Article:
This is a repost from Forbes. 
Federal Reserve Chair Janet Yellen during a news conference on December 13, 2017 (Photo by Alex Wong/Getty Images)

Federal Reserve Chair Janet Yellen during a news conference on December 13, 2017 (Photo by Alex Wong/Getty Images) - GETTY

Economists extol the theoretical virtues of competition. But in the practice of their own profession, they seem to oppose it, especially in opening up professional economics to women. A recent survey of economists about the profession's climate has documented widespread abuse, harassment and systematic exclusion of women. Almost every other social science and laboratory science has made more progress against these problems than economics.

Why does economics do so badly regarding women--are economists especially mean or sexist? I don’t think so, though there is some evidence studying economics will make you less generous. The best explanation is simple, and ironically consistent with economic theory. People will act in their own self-interest to limit competition and if women, or any group, are excluded there is less competition for coveted tenured professorships.

About a third of first-year graduate students and new PhD.s in economics are women, a share unchanged for twenty years. The percentage of undergraduate economics degrees awarded to women peaked at 35 percent in 2003 and has since fallen to between 30 and 33 percent even though the majority of college students--57 percent-- are now women, up from 39 percent in 1960.  And things are no better at the top of the food chain.  The share of women among full professors in PhD granting economics departments was 6% in 1993 and only 13.9% in 2017.  Compare this to senior women professors in science and engineering--14.2 % were women in 1993, rising to 36.9 % in 2013, over two-and-a-half times the level in economics.

Just 20 % of female economists surveyed said they were satisfied with the overall climate in economics, compared to 40% of men. And only 25% of women felt valued within economics compared to 47 % of men. That is a lot of undervaluation!  Compare these dissatisfaction scores to a broad survey of employees which found only 31% felt valued at work. Men in economics are happier than a broad national sample while women economists feel less so.

The recent attention paid by the American Economics Association dealing with abuse against women begins with a senior undergraduate economics thesis at the University of California at Berkeley. Undergraduate Alice Wu analyzed posts on the web site "Economics Job Market Rumors," a web forum focused on the job market for economics PhDs. Wu analyzed over a million posts and found that a reliable way to predict whether a post was about a woman was whether it contained explicitly sexual references – hotter, hot, tits, lesbian, bang. In contrast, posts about male candidates were much more likely to contain academic and professional terms – slides, motivated, philosopher, keen, textbook.

Economists ought to know best that cutting out the competition is a way to maintain privilege, income, and better jobs. So it is a good that the profession may finally be learning its own lessons. The American Economics Association (AEA), led by former Fed chiefs Janet Yellen and Ben Bernanke and former IMF chief economist Oliver Blanchard, is taking affirmative action steps within the profession to beef up the competition among economists, giving women a fair shake and limiting male privilege.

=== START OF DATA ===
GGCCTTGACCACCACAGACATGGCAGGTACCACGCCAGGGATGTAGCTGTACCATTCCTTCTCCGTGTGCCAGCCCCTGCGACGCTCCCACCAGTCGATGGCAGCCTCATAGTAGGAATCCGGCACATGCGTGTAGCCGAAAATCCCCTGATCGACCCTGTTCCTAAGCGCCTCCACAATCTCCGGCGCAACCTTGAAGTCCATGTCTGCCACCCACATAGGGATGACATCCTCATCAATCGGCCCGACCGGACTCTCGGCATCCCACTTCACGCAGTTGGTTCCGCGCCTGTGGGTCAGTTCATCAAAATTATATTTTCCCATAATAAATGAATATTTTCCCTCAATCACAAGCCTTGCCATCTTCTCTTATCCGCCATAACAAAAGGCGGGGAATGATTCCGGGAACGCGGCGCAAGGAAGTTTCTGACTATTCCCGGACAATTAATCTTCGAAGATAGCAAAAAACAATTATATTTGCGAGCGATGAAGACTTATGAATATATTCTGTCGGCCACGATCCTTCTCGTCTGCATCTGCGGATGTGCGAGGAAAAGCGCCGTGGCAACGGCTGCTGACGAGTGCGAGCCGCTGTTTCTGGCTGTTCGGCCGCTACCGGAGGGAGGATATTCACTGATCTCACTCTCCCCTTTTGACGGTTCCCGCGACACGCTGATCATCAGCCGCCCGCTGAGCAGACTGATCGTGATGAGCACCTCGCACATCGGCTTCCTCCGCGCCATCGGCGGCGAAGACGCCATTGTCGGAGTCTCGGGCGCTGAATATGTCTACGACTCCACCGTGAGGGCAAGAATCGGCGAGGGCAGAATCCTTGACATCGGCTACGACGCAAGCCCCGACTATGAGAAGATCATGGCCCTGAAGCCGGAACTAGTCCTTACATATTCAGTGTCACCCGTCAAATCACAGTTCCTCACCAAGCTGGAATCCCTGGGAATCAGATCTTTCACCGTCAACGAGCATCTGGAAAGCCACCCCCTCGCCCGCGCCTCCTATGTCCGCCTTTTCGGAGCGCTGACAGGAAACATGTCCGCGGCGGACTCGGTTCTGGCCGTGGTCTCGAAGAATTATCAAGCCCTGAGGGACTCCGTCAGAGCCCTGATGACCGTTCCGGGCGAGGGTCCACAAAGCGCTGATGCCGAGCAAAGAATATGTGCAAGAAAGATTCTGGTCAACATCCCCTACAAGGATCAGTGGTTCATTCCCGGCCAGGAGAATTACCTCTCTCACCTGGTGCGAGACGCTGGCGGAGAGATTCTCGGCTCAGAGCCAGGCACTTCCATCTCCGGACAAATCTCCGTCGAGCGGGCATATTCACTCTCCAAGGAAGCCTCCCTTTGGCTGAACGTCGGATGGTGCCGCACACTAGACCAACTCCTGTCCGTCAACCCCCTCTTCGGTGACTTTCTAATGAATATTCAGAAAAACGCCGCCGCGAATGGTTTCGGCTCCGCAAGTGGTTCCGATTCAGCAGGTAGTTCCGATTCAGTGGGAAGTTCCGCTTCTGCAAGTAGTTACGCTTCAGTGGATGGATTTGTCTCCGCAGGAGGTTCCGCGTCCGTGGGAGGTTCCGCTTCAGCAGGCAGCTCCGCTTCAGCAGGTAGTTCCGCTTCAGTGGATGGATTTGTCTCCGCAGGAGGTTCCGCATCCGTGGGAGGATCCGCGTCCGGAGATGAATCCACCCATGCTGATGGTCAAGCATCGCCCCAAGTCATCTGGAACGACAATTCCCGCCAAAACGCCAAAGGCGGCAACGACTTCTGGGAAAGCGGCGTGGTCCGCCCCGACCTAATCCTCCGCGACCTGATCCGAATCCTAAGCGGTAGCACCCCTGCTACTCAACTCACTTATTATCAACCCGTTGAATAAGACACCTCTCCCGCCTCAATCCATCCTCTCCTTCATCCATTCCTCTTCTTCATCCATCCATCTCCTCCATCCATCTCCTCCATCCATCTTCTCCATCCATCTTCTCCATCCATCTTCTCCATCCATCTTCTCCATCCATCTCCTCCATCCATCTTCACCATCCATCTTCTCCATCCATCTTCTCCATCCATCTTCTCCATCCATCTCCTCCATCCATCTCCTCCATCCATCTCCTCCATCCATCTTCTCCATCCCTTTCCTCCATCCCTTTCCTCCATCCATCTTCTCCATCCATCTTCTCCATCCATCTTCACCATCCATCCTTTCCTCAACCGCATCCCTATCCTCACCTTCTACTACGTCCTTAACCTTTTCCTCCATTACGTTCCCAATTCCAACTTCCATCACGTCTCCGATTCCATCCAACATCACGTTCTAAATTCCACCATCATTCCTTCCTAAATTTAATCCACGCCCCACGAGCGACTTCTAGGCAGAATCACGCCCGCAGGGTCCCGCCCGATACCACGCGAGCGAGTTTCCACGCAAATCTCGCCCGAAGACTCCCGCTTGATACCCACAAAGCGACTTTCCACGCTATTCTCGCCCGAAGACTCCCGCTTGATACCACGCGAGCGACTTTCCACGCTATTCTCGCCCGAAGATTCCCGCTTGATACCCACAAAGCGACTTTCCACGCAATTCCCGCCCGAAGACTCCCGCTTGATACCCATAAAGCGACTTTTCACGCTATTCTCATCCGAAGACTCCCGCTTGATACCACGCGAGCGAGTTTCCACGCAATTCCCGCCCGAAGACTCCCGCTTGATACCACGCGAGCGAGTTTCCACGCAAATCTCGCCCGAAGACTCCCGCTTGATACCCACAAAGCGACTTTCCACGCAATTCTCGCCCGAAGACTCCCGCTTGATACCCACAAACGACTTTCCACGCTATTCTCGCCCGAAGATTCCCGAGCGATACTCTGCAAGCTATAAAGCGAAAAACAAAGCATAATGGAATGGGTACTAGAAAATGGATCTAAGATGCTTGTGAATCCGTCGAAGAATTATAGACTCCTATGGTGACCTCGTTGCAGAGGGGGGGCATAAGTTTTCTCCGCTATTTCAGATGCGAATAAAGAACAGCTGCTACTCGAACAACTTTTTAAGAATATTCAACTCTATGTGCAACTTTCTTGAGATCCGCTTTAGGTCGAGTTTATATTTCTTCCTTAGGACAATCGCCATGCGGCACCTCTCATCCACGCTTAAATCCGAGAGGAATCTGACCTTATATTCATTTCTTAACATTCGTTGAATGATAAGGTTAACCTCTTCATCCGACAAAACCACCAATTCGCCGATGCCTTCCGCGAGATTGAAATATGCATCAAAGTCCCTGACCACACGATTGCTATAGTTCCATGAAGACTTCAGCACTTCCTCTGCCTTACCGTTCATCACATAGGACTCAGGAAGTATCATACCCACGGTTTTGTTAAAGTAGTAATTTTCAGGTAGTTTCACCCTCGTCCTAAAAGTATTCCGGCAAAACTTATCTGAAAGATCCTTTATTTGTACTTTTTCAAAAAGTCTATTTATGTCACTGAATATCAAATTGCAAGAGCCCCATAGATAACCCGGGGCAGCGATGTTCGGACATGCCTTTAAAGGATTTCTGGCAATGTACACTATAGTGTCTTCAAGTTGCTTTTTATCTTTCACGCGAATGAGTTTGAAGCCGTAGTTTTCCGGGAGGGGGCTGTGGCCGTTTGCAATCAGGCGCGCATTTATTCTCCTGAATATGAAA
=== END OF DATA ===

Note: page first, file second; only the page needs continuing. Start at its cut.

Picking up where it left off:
Here is what the AEA is doing to increase inclusion of a group it has excluded for many reasons – more on bigotry and exclusion later. The AEA Executive Committee has agreed to:

  • approve a formal policy on harassment and discrimination;
  • fund an ombudsperson, a referee to permanently record complaints and investigate harassment and discrimination in any professional context;
  • use a vetting process to ensure candidates in the profession for leadership have not violated the Code or the policy on harassment and discrimination; and,
  • work with committees with the profession aimed at promoting underrepresented groups, like the Committee on the Status of Women in the Economics Profession to develop a clearinghouse for best practices/training materials etc.

There are no quotas or dicta to hire women. The focus is on highlighting an exclusionary culture and working to change it.

These professional steps matter. When I interviewed for my first teaching job fresh out of U.C. Berkeley with my PhD at age 25, these processes could have helped me stop the practice of going to hotel rooms for job interviews. Hour after hour I was asked to sit on the bed while three or four male professors sat in chairs and interviewed me for an assistant professorship. A friend of mine told me she had it slightly worse--she was perched on an unmade bed. Questions about marriage, planning for children, and one's commitment to the profession were common.

She is now a dean at a major university and I hold an endowed chair--we are among that 13.9 percent of full economics professors who are women. But how many of our sisters drew the line and left the profession? And how much has this hostile climate discouraged women undergraduates from even pursuing graduate economics education in the first place?

Federal Reserve Governor, Lael Brainard wrote in February that evidence makes clear the contribution of economics to society will be greater when a broader range of people are engaged and that greater diversity results in better outcomes.

Bottom line: If economists are true to our teaching, the competition might help improve the field. That is not all the field needs, but allowing half the population to compete fairly should help.